Anyone for watching a movie under the summer night sky? During the summer months, the town’s open-air cinema operates in the Mill of Pappas with international films right under the stars.


All Year Round

1. Youth & Lifelong Learning Festival (Municipal Youth Council of Larissa)

2. LA Comics Festival (Project Ippokampos)

3. Farmer’s markets:

Nikitara: Monday

At Train Station (OSE): Tuesday

Square of Sotiris Skipis: Wednesday

Neapolis: Saturday

Larissa’s river is called Pineios, as an old folk song goes. Stemming from the myth of the river god with the same name, where the nymph Larissa drowned, it allowed the creation of an increasingly growing settlement in the area, which could rely on the river for all its water needs throughout the millennia. People could live, cultivate the fertile lands and grow. So many activities were inextricably linked to the river Pineios. For this reason, the city of Larissa over the ages extended on both its banks, in order to utilize this force of nature, while bridges connected parts of the city.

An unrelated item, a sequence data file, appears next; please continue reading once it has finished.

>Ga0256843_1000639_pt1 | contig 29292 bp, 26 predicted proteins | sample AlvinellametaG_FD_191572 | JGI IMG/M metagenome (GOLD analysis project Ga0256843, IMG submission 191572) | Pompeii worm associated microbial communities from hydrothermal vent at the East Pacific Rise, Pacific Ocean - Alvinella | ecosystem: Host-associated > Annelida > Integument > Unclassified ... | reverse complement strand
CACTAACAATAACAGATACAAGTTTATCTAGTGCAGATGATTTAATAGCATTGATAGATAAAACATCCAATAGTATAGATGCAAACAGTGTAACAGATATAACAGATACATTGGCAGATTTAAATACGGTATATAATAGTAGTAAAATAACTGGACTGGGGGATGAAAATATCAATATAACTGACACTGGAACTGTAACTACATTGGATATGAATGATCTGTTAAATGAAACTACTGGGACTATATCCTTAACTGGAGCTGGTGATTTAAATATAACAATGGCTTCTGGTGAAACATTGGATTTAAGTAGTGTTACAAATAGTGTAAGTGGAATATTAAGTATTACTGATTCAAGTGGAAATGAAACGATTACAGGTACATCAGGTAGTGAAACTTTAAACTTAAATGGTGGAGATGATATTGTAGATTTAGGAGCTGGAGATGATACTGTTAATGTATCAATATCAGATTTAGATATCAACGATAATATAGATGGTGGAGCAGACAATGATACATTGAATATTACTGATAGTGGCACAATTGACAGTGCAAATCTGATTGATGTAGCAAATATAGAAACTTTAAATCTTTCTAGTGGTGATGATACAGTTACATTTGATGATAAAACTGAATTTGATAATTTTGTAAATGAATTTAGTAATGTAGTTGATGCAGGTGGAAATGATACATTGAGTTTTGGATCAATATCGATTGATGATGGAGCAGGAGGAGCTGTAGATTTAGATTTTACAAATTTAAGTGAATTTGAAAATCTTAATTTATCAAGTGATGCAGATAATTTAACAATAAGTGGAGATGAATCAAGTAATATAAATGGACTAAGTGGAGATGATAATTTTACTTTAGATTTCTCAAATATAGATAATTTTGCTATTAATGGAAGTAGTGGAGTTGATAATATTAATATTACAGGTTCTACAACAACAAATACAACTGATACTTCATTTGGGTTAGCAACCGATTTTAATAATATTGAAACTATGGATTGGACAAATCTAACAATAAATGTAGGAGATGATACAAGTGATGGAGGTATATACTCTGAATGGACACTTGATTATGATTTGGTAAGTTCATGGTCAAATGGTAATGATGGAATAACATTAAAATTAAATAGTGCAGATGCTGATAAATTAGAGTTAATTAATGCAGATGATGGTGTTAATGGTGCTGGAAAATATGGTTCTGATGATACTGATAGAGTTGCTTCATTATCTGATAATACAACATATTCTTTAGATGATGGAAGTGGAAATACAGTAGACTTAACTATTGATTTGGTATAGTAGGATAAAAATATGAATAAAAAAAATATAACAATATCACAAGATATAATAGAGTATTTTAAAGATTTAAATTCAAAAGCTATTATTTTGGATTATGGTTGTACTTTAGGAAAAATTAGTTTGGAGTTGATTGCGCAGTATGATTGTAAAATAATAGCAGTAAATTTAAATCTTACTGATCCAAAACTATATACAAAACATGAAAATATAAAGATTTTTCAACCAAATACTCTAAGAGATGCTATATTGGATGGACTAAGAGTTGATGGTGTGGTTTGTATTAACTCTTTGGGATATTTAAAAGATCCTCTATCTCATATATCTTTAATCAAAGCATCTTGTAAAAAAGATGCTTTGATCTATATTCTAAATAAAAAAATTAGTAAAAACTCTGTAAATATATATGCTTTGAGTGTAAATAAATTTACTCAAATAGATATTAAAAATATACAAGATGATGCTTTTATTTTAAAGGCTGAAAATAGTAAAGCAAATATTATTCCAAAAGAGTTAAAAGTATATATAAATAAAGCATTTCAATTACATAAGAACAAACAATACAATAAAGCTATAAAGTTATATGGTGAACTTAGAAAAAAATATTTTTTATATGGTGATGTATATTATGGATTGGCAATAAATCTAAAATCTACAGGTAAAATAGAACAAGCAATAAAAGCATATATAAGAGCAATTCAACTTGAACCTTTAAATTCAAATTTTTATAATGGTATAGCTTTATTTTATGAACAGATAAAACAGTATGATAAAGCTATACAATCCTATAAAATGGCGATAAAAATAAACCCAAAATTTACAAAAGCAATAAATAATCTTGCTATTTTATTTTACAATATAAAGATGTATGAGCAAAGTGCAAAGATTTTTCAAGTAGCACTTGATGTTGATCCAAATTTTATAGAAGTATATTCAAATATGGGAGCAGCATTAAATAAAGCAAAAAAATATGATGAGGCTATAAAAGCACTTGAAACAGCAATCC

The Sculpted River

Pineios, as you might have come to understand, was essential in the development of the city. Along with urban growth over the years, came technological development, which made the river seem overlooked. Then, urban landscape sculptor Nella Golanda came and intervened in the city squares, creating the “The Sculpted River”. This project begins from Tachydromeon Square, initially suggesting the birth of Pineios in the Pindos Mountain Range, with the use of stones that seem incongruous, but are pieces of stone reused throughout history. Its second part emphasizes the relationship of land and water and its historical significance. The waterflow continues underground, to reach the third and final part of the work in the Central Square, where we have the representation of the river’s flattest part, where the flow is the calmest, but also the waters shine day and night alike. Do you know where this sculpture leads? In the then newly discovered Ancient Theatre A’, making the connection and reminder of the city’s past stronger. But she didn’t stop there. If you walk on the sidewalks right by the Ancient Theater, you will spot some black designs that are not so random. The sculptor came up with a way of depicting the floor plans of buildings that are buried underground, not only from the Classical or Byzantine times, but even from the Neolithic period. Just take a moment to take in all the cultures right under our feet and all the ways to be reminded of them!